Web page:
Grand plat aux phénix

Vers 1450
Grès, Décor peint sous couverte
Fours de Chu Đậu, provient de l'épave de Hội An

M.C. 2016-57

This large plate with a phoenix motif comes from the wreck of a ship that sank near Cham Island (Cù Lao Chàm), off the shores of the port of Hội An in the mid 15th century. The hold was found to contain some 250,000 intact pieces, originating from the kilns of Chu Đậu and produced for the export market. Underwater excavations were carried out from 1997. Marine lime deposits are dotted over the inner and outer walls, attesting to the underwater sojourn of this piece. In the mid 15th century, when China was the principal exporter of blue-and-white ceramics, the Ming dynasty brought about restrictions to private trade, enabling Vietnam to capture the market. Vietnamese blue-and-whites were widely distributed at the time via maritime routes, from the Philippines to Turkey and Japan.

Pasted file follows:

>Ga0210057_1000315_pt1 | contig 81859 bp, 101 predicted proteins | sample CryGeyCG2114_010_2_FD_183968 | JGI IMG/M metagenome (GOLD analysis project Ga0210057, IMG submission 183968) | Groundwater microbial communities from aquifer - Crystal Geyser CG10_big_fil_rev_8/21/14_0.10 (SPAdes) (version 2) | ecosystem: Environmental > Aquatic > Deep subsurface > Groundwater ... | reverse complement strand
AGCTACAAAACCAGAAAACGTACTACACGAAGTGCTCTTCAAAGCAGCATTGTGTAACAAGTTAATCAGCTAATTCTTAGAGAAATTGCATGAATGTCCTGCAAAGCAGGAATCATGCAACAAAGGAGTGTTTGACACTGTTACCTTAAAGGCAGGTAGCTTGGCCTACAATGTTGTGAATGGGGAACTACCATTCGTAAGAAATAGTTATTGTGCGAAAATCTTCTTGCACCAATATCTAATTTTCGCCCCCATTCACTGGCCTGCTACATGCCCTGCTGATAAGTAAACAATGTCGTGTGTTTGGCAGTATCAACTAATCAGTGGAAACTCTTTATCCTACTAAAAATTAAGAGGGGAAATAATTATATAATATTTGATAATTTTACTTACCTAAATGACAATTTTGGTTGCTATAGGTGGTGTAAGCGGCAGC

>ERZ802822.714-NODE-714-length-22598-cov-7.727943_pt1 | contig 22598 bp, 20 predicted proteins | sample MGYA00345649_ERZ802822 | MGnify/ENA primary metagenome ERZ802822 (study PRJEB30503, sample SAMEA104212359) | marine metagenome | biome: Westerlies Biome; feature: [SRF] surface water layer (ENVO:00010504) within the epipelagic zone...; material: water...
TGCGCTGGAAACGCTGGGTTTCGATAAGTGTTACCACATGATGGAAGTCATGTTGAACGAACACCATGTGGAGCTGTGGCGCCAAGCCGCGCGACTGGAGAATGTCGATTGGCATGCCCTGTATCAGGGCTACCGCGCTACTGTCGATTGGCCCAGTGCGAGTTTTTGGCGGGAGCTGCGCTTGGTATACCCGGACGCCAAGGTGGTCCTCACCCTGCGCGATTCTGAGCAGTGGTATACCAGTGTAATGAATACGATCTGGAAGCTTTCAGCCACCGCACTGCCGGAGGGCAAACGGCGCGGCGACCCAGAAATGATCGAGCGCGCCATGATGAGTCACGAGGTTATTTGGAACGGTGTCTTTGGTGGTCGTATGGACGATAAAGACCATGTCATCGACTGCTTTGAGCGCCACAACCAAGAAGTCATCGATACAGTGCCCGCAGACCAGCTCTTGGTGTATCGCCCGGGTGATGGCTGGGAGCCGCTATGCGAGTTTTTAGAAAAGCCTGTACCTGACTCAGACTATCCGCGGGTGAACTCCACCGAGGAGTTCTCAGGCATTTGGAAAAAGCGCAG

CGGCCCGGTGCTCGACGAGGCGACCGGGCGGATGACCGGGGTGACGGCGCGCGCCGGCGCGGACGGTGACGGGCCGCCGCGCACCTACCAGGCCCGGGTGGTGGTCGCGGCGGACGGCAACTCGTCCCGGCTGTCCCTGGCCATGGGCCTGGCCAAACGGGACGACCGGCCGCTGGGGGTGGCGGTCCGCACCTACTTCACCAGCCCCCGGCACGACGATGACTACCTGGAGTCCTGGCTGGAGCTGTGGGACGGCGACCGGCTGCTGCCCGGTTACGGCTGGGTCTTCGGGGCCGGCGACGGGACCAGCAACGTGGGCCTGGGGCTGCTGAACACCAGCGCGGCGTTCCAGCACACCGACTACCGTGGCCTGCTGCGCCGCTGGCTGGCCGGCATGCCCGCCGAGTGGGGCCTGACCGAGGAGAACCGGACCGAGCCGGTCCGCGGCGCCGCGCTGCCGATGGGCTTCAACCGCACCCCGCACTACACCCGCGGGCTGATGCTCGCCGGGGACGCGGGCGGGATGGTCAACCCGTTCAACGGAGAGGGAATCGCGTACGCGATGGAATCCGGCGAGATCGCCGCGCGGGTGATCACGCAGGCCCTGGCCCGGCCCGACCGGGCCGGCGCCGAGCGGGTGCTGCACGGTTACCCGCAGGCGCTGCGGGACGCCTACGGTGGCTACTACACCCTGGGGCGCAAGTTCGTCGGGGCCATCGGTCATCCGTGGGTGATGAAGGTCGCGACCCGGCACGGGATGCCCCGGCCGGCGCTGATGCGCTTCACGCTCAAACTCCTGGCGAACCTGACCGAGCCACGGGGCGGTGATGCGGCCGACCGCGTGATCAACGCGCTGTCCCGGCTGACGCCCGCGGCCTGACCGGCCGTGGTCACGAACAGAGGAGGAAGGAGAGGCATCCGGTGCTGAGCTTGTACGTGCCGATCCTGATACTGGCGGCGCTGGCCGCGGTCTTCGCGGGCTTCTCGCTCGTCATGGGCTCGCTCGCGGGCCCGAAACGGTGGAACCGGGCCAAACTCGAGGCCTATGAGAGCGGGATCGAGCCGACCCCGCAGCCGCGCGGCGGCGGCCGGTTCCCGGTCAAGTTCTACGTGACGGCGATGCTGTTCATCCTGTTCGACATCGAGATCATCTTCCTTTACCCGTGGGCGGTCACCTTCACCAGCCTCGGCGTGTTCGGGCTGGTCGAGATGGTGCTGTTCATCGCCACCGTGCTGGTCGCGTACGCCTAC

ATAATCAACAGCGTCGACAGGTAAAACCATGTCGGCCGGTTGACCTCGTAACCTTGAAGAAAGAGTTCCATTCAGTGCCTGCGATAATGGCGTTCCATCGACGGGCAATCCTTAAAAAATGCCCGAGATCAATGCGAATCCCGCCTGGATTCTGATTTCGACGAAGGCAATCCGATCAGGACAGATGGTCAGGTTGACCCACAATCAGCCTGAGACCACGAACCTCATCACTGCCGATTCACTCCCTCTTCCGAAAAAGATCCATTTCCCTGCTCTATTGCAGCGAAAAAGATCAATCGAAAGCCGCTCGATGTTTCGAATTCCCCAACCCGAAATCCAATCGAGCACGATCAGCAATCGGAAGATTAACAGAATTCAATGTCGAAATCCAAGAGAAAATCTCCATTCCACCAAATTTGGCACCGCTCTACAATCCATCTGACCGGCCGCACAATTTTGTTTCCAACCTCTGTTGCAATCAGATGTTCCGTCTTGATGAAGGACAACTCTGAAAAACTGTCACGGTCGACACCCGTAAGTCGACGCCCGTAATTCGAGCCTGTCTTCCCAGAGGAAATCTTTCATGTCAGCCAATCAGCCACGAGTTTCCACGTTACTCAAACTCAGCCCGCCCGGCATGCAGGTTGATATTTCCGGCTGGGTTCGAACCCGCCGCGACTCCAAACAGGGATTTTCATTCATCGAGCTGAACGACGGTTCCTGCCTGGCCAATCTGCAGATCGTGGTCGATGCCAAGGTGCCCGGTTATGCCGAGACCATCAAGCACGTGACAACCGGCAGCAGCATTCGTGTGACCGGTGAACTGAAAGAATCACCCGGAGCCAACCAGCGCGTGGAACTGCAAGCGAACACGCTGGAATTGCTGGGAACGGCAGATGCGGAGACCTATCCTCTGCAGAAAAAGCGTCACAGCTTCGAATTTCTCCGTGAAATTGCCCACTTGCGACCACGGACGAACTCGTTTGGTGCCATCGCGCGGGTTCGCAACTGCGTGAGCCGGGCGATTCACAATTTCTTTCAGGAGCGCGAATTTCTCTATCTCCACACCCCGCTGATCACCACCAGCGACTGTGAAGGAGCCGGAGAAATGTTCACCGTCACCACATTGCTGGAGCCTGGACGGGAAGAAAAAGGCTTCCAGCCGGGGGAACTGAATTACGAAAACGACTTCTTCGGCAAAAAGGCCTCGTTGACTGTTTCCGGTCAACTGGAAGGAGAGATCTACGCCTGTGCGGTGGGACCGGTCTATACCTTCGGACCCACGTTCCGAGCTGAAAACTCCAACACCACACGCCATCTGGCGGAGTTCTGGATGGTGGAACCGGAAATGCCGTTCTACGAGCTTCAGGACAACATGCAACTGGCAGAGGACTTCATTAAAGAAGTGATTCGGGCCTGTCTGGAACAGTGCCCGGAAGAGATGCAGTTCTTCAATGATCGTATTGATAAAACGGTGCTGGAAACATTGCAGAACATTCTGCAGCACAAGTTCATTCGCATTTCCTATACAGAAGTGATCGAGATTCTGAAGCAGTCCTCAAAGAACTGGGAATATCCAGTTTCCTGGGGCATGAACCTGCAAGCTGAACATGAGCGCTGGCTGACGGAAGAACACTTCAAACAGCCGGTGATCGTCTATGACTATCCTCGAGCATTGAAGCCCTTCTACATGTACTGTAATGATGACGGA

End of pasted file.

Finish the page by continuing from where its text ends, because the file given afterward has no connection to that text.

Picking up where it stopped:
Porcelain stone, a material rich in silica that gave a translucency produced by vitrification, was not available in the Red River basin. Vietnamese blue-and-whites are therefore made from a very pure white stoneware clay and not porcelain as in China. The decoration was painted on the dried object, which was then dipped in a transparent glaze before being fired at 1,200°C.
The decoration of this large dish consists of three concentric bands traced with a double fillet, and by the central motif, also flanked by a double fillet: two birds in motion face each other over a background of stylised branches and undulating grasses. The arrangement of the birds evokes the taijitu 太極圖 symbol, also called  “yin-yang fish”. The two birds are identical, one of them having simply been rotated 180°. The dynamic resulting effect is striking, accentuated by the birds’ open wings and beaks, twisting bodies, head and feet in opposite directions, one wing raised and the other lowered, and by undulating upward movement of their long tail feathers.
The same taijitu 太極圖 motif is also composed with fish and dragons. Here, while the compositions in bands and the style of the flowers and foliage recall Chinese works, notably those of the Yuan period in the mid 14th century, and the phoenixes borrow from their Chinese cousins the long pheasant feathers, but they look like magpies, a bird that is moreover often depicted in contemporary Vietnamese works.